Blatstein is talking about building a replica of a town n France Aix-en-Provence on the podium of this monstosity. If thats what you want to do then just build the replica village. Dont do the replica village on the podium of a 36 story tower.

Last edited by Palms; Feb 21, 2016 at 2:49 AM.
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  #89  
Old Posted Feb 21, 2016, 2:25 AM
mPhilly mPhilly is offline
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Originally Posted by allovertown View Post
First off. You should rework your math on those restaurants...
I'll make a spreadsheet next time. Seriously though, I think if you look at my point in context it is valid. This many people living in this location will bring foot traffic in and of itself. Add that to the fact that there is already foot traffic here and the area is likely to grow and I don't see any problems with a lack of foot traffic at this location.

True that the Village will "suck people off the street," but they will have to walk down the street to get there. It really isn't that much different than walking into a store that fronts the street from a foot traffic perspective and the rendering shows a large degree of interaction at street level. This looks more akin to a smaller Liberty Center than a Gallery in terms of street interaction IMO.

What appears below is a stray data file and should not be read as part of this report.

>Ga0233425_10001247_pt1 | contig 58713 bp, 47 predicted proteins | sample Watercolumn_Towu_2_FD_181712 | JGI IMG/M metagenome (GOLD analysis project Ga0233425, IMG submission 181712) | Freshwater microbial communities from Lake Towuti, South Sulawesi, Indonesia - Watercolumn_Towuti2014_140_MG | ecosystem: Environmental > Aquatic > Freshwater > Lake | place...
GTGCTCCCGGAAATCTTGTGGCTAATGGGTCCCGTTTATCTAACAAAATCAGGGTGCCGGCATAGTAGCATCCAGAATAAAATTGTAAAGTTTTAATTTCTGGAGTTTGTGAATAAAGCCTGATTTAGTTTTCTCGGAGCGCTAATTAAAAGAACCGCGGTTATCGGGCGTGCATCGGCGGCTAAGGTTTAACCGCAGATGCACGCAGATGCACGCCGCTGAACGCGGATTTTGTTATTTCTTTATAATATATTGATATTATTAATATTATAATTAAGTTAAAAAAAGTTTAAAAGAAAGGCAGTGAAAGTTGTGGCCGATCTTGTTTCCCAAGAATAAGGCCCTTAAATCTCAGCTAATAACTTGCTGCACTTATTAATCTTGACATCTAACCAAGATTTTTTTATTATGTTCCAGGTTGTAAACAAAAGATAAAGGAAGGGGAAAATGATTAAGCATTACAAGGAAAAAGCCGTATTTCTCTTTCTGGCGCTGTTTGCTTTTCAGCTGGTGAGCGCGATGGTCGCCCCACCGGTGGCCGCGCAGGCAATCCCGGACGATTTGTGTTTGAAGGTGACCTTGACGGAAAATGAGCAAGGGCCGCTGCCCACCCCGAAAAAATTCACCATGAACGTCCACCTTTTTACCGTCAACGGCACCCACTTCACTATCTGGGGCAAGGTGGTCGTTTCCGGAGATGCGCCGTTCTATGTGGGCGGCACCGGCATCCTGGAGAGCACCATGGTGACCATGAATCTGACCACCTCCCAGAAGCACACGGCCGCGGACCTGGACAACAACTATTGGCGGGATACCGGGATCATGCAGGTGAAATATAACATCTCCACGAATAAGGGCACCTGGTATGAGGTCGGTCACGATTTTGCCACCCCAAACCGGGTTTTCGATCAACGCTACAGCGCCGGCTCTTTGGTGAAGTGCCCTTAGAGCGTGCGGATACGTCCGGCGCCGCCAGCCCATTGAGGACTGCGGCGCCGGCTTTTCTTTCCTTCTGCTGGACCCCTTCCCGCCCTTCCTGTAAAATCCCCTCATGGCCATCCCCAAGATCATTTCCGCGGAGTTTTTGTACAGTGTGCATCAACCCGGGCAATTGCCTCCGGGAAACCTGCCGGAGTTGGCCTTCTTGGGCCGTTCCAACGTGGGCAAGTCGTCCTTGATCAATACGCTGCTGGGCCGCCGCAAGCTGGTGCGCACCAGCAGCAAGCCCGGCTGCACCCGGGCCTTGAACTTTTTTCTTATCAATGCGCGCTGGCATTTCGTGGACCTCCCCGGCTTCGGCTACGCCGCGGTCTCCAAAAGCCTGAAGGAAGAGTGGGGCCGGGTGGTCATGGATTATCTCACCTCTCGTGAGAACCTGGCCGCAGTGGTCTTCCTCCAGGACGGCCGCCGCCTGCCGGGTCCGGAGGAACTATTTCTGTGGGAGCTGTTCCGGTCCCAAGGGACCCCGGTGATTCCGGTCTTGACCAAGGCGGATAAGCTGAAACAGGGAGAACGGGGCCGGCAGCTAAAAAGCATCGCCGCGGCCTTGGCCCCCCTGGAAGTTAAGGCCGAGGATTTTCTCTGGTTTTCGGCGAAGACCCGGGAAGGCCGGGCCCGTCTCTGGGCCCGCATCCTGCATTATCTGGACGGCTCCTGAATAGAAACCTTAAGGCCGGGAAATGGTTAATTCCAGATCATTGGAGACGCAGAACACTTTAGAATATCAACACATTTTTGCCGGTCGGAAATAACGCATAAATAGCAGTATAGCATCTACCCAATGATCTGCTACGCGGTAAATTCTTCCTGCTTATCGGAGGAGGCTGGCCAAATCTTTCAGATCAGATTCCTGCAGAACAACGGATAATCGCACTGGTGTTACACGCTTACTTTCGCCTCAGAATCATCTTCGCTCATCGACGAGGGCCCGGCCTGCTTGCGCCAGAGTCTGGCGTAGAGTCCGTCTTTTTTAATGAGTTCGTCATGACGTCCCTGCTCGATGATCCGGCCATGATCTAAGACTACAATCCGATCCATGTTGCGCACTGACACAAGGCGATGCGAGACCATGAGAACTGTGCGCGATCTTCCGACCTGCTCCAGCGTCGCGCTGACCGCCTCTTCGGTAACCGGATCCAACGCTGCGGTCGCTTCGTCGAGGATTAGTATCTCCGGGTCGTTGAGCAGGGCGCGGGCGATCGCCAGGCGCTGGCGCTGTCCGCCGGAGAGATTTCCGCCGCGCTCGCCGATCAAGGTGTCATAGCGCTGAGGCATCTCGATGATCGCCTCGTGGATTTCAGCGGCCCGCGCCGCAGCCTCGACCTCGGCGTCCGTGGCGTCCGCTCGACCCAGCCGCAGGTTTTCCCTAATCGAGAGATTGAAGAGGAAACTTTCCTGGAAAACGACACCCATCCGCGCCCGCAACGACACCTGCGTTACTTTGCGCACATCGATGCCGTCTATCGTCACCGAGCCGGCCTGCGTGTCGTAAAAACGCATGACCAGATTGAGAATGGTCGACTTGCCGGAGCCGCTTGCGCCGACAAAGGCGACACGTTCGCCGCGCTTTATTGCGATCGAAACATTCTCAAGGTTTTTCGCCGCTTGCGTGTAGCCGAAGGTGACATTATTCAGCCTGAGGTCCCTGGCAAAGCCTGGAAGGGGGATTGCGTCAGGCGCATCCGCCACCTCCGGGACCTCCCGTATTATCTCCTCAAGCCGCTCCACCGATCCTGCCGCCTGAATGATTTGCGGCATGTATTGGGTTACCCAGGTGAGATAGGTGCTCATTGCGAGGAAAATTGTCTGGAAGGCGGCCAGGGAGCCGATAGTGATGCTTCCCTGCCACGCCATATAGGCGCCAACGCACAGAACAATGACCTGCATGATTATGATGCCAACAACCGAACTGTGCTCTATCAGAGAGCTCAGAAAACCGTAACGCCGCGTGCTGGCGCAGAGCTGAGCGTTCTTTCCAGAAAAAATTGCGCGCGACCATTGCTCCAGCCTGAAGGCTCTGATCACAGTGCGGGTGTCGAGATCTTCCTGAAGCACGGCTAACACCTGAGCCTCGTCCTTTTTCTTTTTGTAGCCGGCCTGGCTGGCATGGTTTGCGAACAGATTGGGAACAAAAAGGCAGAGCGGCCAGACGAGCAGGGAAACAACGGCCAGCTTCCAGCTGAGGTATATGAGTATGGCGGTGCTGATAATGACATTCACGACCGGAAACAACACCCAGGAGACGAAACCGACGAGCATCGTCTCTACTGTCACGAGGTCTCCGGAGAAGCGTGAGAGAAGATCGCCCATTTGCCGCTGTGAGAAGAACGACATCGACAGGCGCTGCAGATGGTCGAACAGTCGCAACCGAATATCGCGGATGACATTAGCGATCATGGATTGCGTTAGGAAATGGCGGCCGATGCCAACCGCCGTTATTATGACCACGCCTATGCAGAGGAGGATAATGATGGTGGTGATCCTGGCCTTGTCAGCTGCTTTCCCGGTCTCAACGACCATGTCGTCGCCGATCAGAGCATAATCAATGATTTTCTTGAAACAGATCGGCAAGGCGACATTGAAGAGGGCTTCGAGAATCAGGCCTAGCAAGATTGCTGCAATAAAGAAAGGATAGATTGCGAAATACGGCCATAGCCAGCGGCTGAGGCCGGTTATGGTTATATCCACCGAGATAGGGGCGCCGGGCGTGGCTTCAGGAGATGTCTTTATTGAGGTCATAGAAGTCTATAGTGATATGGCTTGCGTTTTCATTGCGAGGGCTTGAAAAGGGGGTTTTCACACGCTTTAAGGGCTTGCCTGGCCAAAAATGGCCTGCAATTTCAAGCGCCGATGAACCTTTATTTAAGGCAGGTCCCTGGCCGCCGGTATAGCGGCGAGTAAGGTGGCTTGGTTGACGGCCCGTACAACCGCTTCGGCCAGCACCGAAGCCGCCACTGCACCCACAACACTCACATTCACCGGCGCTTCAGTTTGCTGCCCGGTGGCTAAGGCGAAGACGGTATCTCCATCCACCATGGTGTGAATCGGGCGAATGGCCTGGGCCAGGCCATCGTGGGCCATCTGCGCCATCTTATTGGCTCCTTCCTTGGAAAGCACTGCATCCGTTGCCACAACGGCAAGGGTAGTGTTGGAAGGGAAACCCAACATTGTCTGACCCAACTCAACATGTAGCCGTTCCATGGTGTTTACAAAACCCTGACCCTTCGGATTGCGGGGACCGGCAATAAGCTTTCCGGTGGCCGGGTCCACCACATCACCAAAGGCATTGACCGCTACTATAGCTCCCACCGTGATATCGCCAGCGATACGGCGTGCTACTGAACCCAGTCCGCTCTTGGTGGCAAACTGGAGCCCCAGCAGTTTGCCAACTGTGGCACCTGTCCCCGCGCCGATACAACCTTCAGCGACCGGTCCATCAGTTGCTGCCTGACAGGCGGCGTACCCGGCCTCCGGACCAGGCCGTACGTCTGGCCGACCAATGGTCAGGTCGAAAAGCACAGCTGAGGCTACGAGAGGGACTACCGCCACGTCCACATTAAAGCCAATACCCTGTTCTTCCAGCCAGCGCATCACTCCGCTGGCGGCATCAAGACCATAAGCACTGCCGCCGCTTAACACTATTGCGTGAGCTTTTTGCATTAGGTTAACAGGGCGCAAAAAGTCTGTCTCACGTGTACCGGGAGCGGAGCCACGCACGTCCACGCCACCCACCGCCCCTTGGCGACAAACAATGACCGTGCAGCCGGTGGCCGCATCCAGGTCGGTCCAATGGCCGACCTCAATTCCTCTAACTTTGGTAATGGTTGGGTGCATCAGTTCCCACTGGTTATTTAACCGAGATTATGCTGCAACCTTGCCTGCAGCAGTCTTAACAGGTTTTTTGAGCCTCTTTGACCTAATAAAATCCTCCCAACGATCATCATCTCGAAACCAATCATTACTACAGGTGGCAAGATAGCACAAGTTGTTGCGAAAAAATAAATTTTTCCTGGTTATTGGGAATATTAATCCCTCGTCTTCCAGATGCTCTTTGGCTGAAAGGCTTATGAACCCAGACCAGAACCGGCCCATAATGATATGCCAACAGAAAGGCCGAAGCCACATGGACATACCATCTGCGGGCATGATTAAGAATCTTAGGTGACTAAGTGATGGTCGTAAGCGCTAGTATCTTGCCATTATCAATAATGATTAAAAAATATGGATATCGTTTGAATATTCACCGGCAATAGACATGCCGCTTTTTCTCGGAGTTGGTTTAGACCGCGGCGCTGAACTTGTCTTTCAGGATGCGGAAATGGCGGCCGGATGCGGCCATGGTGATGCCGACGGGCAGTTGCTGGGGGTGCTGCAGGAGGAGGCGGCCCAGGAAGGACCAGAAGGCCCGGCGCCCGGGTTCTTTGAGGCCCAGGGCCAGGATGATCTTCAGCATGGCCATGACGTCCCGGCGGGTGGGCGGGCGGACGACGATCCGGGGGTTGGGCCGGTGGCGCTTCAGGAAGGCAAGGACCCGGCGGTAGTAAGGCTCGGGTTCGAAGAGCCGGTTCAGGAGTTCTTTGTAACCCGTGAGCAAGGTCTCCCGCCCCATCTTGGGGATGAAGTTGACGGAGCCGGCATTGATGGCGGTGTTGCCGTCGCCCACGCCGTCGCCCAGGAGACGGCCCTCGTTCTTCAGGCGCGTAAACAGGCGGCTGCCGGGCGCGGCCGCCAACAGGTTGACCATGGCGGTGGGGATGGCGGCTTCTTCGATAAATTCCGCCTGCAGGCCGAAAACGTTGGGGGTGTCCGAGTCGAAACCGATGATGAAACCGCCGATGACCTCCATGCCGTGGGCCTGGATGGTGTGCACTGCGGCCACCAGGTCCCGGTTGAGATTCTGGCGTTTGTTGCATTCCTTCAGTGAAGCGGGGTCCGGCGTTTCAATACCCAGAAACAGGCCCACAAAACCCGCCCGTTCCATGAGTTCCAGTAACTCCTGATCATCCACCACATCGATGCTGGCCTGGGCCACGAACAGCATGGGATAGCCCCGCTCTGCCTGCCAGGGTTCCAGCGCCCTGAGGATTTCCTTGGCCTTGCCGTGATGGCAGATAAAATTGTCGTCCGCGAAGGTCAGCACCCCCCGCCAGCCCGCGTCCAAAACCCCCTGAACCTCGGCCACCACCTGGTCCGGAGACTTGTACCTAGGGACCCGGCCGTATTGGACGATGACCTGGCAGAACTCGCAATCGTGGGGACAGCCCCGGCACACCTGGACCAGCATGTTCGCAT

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  #90  
Old Posted Feb 21, 2016, 3:12 AM
eixample eixample is offline
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I am with allovertown. The "provençal village" is a tacky, exurban outlet mall type concept. Think about the kind of retailers it would need to work and whether they would ever conceive of taking a risk on this.
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  #91  
Old Posted Feb 21, 2016, 9:35 PM
techchallenger techchallenger is offline
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Originally Posted by eixample View Post
I am with allovertown. The "provençal village" is a tacky, exurban outlet mall type concept. Think about the kind of retailers it would need to work and whether they would ever conceive of taking a risk on this.
Permanent marker me into the same column with allovertown as well. The village in the sky idea is ludicrous.
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  #92  
Old Posted Feb 21, 2016, 10:19 PM
mmikeyphilly mmikeyphilly is offline
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Copied and pasted Quote from allovertown :

"The whole palazzo on roof idea is terrible. Beyond terrible really. It's god damn idiotic. Someone close to Blatstein needs to grab him by the collar and repeatedly smack him across the face until he wakes up and understands how moronic this idea is. It's for his own good."